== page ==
The Litvinenko inquiry: more harm than good

Was there any merit to holding this public inquiry?

Luke Gittos
Columnist

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Last week, a report into the death of Alexander Litvinenko was published. Authored by Sir Robert Owen, the report found that Litvinenko had been killed by Andrei Lugovoi and Dmitry Kovtun. The two men were former agents of the FSB, the Russian intelligence agency. Significantly, the inquiry concluded that Vladimir Putin, the Russian president, ‘probably’ authorised the killings, together with Nikolai Patrushev (who was then head of the FSB). Owen stated that he reached his conclusions through the examination of ‘strong circumstantial evidence’, which had been heard both in public and in closed hearings.

The Kremlin immediately dismissed the report as nonsense. A spokesperson for the Russian foreign ministry said that the inquiry was ‘politically motivated and highly opaque, and prepared with a pre-determined “correct” result in mind’. The Russian ambassador, Alexander Yakovenko, called the report a ‘gross provocation’, which would detrimentally affect bilateral relations. Lugovoi himself told the Interfax news agency that the inquiry showed the UK had no interest in finding out the true cause of Litvinenko’s death.

If the Russian response to the report was dismissive, the official reaction to the report in the UK was little more than tokenistic. Home secretary Theresa May announced immediately after the publication of the report that European Arrest Warrants had been issued, an entirely academic exercise given that Litvinenko’s killers are in Russia – and Russia refuses to extradite them. The men have already been criminally charged by the Crown Prosecution Service in the UK, in 2007, following an extensive investigation by the Metropolitan Police. But the report acknowledges that the men were immediately placed on international lists of ‘wanted persons’ after being charged, meaning the extra warrants will add nothing to the efforts already in place to catch the men. The government also implemented asset freezes, but it is not clear whether any of the assassins’ assets will actually be affected.

The claim that the inquiry was ‘politically motivated’ is far less depressing than the truth. If our government had maintained any power over the proceedings, they would never have happened in the first place. In 2013, Robert Owen wrote to the Home Office inviting it to appoint an inquiry, on the basis that he could not undertake the process of the inquest adequately without a review of ‘closed’ or secret material. Theresa May wrote back indicating that the factors against holding an inquiry ‘substantially outweighed’ the merits of having one, no doubt on the basis that it would seriously harm relations with Russia. This decision was then overturned in the High Court following a judicial review launched by Litvinenko’s wife. This inquiry has been allowed to happen, notwithstanding its potentially destabilising impact on international affairs, primarily because the government has been neutered in its ability to make difficult decisions because of the ever-present threat of judicial review.

It is mad that an inquiry has been allowed to proceed, entirely at odds with our international interests, because the High Court said it had to. Cooperation with Russia is important for remedying the civil war in Syria, and in bringing an end to the conflict in Ukraine. Putin’s cooperation is needed in some of the most precarious situations across the globe. Is publishing an official report accusing him of ordering an assassination on British soil the best way of dealing with Litvinenko’s death?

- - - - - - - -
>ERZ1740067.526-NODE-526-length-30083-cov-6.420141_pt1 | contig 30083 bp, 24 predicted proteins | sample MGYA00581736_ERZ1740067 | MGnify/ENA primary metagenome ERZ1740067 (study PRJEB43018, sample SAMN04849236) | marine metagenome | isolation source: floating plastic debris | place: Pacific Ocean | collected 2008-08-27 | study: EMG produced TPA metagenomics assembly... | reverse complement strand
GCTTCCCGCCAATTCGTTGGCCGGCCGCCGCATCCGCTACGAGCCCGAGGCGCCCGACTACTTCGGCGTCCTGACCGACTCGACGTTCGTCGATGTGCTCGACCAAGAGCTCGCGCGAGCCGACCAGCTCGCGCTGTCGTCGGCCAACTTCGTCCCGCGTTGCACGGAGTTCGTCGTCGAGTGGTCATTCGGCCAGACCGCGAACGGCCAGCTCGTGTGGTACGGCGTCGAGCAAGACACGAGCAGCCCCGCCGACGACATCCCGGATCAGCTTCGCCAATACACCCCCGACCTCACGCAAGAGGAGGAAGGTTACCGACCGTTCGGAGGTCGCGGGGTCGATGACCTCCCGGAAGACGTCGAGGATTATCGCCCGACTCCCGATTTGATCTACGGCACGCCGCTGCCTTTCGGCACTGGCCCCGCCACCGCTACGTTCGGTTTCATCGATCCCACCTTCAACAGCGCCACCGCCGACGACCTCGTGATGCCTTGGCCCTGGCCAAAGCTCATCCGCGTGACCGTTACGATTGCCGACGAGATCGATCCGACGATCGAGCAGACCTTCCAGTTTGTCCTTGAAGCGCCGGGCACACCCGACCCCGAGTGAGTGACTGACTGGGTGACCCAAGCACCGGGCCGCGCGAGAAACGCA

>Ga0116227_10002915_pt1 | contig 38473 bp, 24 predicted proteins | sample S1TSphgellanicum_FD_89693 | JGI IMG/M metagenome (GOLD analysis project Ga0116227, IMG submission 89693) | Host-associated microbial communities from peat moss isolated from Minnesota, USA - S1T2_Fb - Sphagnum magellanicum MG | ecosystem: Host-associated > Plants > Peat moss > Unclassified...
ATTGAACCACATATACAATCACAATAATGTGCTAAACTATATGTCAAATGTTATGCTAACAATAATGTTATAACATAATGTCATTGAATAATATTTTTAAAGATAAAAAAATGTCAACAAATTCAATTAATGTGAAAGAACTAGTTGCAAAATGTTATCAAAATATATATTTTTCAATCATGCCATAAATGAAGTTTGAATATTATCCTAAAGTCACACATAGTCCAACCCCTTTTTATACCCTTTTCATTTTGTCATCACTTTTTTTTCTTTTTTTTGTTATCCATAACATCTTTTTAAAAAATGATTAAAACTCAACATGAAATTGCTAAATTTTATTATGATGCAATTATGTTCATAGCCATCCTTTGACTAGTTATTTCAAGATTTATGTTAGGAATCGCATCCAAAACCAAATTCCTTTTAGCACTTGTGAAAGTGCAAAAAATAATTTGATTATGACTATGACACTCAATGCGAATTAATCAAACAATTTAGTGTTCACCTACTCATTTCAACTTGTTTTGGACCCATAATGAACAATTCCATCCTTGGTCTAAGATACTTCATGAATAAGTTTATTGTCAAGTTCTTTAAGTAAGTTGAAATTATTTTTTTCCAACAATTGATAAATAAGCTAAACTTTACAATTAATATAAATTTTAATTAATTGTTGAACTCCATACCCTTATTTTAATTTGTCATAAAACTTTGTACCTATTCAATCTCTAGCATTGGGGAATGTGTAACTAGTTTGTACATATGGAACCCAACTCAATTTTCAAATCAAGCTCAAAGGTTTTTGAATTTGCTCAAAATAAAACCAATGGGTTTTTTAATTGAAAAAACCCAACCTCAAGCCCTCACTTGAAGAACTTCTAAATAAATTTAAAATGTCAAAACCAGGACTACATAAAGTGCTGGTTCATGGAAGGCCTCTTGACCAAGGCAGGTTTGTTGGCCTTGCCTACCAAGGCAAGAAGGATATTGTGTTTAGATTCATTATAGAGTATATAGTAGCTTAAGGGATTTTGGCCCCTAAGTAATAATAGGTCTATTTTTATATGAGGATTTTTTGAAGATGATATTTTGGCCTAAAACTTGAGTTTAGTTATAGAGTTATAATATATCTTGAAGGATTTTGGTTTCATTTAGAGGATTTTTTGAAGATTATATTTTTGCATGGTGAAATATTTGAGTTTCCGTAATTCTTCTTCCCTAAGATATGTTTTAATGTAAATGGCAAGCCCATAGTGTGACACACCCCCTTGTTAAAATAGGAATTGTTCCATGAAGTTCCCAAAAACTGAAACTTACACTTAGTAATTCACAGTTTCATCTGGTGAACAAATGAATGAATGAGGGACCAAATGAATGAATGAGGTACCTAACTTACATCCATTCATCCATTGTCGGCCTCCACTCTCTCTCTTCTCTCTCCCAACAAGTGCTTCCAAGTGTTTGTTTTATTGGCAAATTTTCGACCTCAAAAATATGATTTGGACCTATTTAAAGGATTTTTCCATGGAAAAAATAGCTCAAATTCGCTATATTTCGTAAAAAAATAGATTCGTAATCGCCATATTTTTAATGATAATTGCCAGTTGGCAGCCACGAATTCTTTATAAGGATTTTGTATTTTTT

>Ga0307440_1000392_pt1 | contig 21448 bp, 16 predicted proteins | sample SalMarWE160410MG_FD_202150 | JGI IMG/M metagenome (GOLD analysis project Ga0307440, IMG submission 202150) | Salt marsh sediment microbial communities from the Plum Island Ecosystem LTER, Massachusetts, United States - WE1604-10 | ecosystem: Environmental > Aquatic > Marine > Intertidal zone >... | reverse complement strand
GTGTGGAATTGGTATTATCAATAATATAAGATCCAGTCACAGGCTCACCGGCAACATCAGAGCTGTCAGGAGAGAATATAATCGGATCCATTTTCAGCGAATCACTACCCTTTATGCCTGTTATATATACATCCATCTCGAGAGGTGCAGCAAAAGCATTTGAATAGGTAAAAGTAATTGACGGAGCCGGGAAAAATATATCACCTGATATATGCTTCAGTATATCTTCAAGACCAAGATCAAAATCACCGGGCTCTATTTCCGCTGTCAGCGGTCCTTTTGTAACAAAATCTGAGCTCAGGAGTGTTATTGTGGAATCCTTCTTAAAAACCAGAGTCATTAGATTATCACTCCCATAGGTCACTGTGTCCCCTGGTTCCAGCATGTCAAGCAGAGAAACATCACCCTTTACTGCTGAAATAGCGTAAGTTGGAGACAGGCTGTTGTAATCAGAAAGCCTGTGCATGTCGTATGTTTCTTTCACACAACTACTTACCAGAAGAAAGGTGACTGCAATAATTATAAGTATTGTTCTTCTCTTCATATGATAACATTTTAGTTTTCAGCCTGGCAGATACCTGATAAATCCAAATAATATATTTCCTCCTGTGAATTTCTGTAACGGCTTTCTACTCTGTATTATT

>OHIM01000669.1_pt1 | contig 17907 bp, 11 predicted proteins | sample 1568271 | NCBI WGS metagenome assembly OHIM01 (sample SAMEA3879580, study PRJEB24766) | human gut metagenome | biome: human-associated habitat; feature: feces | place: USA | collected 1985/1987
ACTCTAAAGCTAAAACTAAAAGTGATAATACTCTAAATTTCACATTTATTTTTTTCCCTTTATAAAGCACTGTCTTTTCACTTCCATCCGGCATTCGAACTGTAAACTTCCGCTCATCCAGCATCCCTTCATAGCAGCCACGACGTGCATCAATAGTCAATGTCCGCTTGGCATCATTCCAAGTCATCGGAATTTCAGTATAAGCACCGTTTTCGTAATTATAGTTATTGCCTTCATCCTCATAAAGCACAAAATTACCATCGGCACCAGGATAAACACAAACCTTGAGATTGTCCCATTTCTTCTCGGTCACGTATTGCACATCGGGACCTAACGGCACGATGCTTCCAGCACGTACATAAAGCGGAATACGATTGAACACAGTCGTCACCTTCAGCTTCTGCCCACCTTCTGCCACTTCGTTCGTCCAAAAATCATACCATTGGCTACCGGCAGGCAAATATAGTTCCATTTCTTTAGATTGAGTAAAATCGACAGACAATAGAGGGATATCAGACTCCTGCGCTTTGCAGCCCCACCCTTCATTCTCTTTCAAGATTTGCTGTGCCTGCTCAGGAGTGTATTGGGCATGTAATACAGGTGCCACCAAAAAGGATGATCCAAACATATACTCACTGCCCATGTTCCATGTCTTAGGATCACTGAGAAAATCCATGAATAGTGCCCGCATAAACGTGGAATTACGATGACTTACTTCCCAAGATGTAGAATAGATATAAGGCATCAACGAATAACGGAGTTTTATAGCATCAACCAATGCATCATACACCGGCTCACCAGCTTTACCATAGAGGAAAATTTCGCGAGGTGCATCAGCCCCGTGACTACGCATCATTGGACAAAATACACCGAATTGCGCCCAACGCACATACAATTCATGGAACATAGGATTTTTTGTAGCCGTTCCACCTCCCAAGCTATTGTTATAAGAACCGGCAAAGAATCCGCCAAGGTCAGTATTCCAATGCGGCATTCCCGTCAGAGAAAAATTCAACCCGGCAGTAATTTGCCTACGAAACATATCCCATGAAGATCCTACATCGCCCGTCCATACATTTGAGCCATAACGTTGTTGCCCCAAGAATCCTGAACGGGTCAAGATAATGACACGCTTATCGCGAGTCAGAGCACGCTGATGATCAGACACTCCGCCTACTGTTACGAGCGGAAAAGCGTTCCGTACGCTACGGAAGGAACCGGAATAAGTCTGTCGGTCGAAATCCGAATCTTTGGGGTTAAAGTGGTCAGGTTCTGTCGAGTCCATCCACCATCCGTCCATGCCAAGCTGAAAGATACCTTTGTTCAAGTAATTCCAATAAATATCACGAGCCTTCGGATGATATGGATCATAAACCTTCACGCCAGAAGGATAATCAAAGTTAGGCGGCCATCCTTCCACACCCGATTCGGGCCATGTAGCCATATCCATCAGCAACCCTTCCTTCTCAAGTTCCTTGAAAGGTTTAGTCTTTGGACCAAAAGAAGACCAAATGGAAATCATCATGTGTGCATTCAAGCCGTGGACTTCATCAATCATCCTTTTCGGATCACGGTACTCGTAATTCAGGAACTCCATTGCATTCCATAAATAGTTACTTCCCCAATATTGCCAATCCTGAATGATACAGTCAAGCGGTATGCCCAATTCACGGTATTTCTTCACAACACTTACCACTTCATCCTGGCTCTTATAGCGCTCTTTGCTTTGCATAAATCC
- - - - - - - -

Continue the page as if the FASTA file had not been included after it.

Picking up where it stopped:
The Litvinenko inquiry is just another reason why the rise of the public inquiry has been bad for politics. Over recent decades, we have seen more and more political questions being resolved through lengthy inquiries rather than through the normal political processes of public life. The public inquiry was once a narrow remedy, used in circumstances where the government needed to establish certain facts in order to prevent a particular incident occurring again. Today, that remit has become so wide-ranging that the government has lost control over when and how public inquiries take place.

It is highly unlikely that Mr Litvinenko is the first man to be killed by a foreign government on British soil. Indeed, many have drawn attention to the other British citizens who have allegedly been killed in circumstances suggesting the involvement of a foreign state. These incidents, which carry significant potential to upset bilateral relations, would once have been dealt with behind closed doors in a manner conducive to our international interests. But now they are played out in the full glare of public attention. With the publication of the Litvinenko report, we see how the highly sensitive processes of international relations can become upset by a largely ineffective process, which, in and of itself, is of little consequence.

Litvinenko’s death was a tragedy. But it would be wrong to allow his death to destabilise further our relations with Russia, especially at a time when cooperation is so vital. What’s more, a public inquiry of this nature does nothing to help the people involved. It is hard not to question the merit of holding such inquiries in the first place.

Luke Gittos is law editor at spiked, a solicitor practising criminal law and convenor of the London Legal Salon. He is the author of Why Rape Culture is a Dangerous Myth: From Steubenville to Ched Evans. (Buy this book from Amazon(UK).)

To enquire about republishing spiked’s content, a right to reply or to request a correction, please contact the managing editor, Viv Regan.

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